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Wednesday, June 08, 2011

A Scarcity Of Miracles Jakszyk Fripp And Collins

Jakszyk, Fripp & Collins
A Scarcity Of Miracles

With King Crimson on hold since their live reunion of 2008, this instalment of the ProjeKct series - in which members break down into smaller research and development units - has caused surprise in some circles by releasing an album of finely crafted mid-paced songs rather than the fast-moving, genre-blurring instrumentals that characterised previous outings.

Yet the ProjeKct experiments weren’t ever about a given style but more to do with evolving beyond a creative impasse. The catalysing force this time is guitarist / vocalist, Jakko Jakszyk (the only non-Crimson member present here), whose extrapolations of the initial improvised guitar duets with Fripp into ornate full-scale songs is a stunning achievement.

Whilst Fripp is hailed for his acerbic, angular playing whether with King Crimson or via his ‘wild card’ appearances with Peter Gabriel, David Bowie, Brian Eno et al, there’s always been a yearning streak in his work which he gives full rein throughout. His clean, sparse lines carve a heartbreaking melodicism and aching melancholy on the title track and undulating waves of The Price We Pay. As ever, Fripp’s incisive fretwork is devastatingly passionate.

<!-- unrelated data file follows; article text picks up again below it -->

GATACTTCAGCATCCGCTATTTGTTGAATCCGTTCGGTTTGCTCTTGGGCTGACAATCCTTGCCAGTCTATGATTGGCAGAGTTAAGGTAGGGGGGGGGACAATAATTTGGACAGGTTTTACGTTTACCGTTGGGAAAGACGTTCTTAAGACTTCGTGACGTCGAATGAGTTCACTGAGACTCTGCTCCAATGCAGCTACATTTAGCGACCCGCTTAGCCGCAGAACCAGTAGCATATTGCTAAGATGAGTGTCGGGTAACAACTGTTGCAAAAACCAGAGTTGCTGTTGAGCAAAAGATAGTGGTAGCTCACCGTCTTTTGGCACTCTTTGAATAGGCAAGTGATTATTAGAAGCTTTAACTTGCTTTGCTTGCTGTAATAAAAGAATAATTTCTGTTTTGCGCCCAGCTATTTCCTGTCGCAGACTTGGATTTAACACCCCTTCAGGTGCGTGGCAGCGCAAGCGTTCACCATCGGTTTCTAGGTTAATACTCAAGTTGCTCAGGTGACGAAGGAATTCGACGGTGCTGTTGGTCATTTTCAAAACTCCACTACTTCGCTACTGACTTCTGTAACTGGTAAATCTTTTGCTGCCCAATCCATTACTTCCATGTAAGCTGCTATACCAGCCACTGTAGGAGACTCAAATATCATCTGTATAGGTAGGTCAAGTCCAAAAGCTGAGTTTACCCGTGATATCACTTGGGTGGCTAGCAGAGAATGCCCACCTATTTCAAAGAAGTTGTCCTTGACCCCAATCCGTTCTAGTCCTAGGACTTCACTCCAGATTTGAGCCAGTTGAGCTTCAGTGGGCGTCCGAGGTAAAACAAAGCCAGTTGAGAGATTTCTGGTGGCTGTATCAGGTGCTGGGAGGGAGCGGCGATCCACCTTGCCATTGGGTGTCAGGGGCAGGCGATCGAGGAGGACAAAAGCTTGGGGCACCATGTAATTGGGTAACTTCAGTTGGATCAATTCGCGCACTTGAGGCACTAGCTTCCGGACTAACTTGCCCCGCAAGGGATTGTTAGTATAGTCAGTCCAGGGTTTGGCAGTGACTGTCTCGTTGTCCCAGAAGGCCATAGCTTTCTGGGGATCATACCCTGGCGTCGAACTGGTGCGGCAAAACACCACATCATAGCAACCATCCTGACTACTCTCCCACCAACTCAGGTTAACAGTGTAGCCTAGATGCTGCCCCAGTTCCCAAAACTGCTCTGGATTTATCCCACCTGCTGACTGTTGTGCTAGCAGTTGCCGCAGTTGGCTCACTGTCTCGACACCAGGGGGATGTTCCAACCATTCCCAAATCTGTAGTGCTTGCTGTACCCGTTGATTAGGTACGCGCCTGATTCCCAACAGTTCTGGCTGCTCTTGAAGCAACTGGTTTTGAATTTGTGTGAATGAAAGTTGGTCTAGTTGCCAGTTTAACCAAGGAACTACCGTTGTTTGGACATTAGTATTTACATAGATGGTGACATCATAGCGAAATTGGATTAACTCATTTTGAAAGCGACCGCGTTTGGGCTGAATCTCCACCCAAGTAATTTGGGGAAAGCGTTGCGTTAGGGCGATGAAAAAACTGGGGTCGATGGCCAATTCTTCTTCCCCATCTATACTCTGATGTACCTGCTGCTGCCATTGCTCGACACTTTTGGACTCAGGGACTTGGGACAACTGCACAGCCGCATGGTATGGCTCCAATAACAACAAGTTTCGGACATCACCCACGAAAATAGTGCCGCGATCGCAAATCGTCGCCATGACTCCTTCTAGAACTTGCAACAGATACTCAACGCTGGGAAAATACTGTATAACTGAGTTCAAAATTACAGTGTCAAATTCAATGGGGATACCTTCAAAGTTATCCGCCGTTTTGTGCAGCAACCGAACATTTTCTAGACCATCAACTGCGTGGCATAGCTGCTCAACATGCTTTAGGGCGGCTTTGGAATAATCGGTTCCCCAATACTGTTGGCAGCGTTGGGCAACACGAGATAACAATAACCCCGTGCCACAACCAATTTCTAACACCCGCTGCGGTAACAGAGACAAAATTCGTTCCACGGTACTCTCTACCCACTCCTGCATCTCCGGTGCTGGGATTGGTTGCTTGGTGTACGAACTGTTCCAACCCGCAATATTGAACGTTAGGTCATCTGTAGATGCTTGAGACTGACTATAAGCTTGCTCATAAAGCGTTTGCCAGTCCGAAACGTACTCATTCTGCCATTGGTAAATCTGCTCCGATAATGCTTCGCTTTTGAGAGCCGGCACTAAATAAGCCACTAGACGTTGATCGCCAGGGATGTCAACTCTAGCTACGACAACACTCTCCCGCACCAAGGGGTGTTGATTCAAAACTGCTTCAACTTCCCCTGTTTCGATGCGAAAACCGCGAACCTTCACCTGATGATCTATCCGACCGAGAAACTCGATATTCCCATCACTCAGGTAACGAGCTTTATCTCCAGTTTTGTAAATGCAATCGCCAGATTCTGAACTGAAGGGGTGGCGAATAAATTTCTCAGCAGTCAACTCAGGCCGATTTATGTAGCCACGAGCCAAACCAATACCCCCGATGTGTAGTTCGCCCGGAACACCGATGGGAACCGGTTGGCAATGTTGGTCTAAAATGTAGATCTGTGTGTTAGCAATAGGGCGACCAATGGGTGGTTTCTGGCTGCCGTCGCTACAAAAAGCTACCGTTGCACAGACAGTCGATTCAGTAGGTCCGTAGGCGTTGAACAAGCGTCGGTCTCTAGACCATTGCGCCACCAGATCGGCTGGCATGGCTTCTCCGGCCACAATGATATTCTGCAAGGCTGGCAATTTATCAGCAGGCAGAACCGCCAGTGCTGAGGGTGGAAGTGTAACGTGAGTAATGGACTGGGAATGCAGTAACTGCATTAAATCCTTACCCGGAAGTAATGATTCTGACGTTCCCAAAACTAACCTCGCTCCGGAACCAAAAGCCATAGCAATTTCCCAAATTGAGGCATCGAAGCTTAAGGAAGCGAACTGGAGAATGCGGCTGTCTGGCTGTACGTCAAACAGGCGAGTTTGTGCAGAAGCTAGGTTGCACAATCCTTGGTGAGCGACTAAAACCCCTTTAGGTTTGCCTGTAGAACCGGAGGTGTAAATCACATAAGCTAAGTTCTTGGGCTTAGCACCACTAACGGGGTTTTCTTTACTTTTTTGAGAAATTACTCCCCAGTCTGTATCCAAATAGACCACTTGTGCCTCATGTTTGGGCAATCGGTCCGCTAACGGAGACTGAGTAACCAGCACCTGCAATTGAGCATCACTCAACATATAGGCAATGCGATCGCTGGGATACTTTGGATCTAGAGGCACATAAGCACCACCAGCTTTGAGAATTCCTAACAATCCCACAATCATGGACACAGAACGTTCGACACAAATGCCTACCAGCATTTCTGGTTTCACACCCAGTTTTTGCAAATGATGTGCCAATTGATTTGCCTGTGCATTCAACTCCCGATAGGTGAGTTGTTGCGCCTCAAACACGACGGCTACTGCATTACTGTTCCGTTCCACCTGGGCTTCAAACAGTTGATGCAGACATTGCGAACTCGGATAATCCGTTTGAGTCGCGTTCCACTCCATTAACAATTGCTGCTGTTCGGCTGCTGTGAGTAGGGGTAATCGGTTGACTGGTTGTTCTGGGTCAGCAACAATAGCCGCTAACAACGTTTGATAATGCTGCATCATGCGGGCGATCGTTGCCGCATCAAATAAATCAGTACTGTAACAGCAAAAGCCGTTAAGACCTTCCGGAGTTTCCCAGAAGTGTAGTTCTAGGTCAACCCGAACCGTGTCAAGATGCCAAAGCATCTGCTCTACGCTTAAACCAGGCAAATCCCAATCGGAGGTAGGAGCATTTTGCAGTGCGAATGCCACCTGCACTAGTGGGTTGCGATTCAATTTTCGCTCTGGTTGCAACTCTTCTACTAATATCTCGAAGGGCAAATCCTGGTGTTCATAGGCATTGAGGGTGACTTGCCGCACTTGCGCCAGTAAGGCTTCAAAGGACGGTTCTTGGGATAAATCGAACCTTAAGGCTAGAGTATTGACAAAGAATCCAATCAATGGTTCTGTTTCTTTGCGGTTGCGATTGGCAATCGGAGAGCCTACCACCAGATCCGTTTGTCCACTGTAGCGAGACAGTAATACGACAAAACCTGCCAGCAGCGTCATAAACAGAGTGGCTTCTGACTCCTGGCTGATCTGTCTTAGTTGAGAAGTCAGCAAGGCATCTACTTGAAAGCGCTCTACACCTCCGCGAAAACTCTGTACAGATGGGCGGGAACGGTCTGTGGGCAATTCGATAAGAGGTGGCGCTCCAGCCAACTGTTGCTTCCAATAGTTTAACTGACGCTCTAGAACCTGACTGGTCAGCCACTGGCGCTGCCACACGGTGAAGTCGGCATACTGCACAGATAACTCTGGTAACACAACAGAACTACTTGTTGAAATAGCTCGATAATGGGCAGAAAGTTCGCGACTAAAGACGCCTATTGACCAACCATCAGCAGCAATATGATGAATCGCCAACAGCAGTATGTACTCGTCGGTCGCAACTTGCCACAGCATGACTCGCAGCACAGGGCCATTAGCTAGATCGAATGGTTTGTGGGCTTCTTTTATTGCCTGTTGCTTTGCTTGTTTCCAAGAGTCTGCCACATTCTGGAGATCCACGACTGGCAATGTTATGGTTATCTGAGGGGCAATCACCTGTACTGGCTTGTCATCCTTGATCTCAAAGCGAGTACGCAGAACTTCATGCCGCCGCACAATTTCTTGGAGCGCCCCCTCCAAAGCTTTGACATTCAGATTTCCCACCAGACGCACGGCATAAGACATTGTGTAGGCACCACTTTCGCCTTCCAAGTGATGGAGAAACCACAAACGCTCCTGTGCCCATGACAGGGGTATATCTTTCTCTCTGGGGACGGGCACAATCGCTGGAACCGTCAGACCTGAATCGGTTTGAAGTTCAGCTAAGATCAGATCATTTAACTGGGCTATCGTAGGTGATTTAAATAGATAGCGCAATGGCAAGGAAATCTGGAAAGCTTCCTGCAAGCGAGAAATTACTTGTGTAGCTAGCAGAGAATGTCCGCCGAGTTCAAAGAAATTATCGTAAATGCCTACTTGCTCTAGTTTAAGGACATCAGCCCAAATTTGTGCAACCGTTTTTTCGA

Mel Collins, playing with Fripp for the first time since 1974‘s Red, was always every bit the equal of the feted guitarist. Here he focusses on concise but telling sax commentaries rather than any obvious soloing. Across the rumbling grooves of Secrets, he turns in mocking soliloquies and some spectacular soaring choruses that nag and push at the prowling gravity of bassist Tony Levin and drummer, Gavin Harrison.

The sombre mood hanging over the album is matched by a terse sense of restraint which only breaks cover for the explosive paranoia of The Other Man and the discursive atonalities of The Light Of Day which closes the album. An especially bleak Fripp/Jakszyk improvisation is disconsolately adorned by multi-tracked voices and gouging scrawls of acidic sax. It’s dark and powerful stuff.

A Scarcity Of Miracles is a branching of the Crimson family tree with the co-option of an external contributor is as unprecedented as it is unexpected. Whether it continues to grow further is anyone’s guess. On the basis of what’s here, let’s hope it does. 


Halloway said...

What I found most surprising about this album was the strength of Jakko's contributions. The small amount of previous material of his that I had heard (mainly the 90s collaboration with Jansen, Barbieri and Karn) I found to be rather insipid. Yet his songs and particularly his voice on this album are nothing short of superb. I will be disappointed if JFC(HL) don't go on to make more albums.

Sid Smith said...

Hi there - his is a decisive contribution. Glad you enjoyed it!

Sid Smith said...

Sorry - meant to say that if you liked JJ's work here, you might be interested in checking out his solo abum, The Bruised Romantic Glee Club.

robert fripp said...

Sid writes: Mel Collins... was always every bit the equal of the feted guitarist.

Actually, Mel was always well ahead of the guitarist, who only drew level when at his very best.

Sid Smith said...

Hello Robert,
ee's the guv'nor so 'ee is!

Russell said...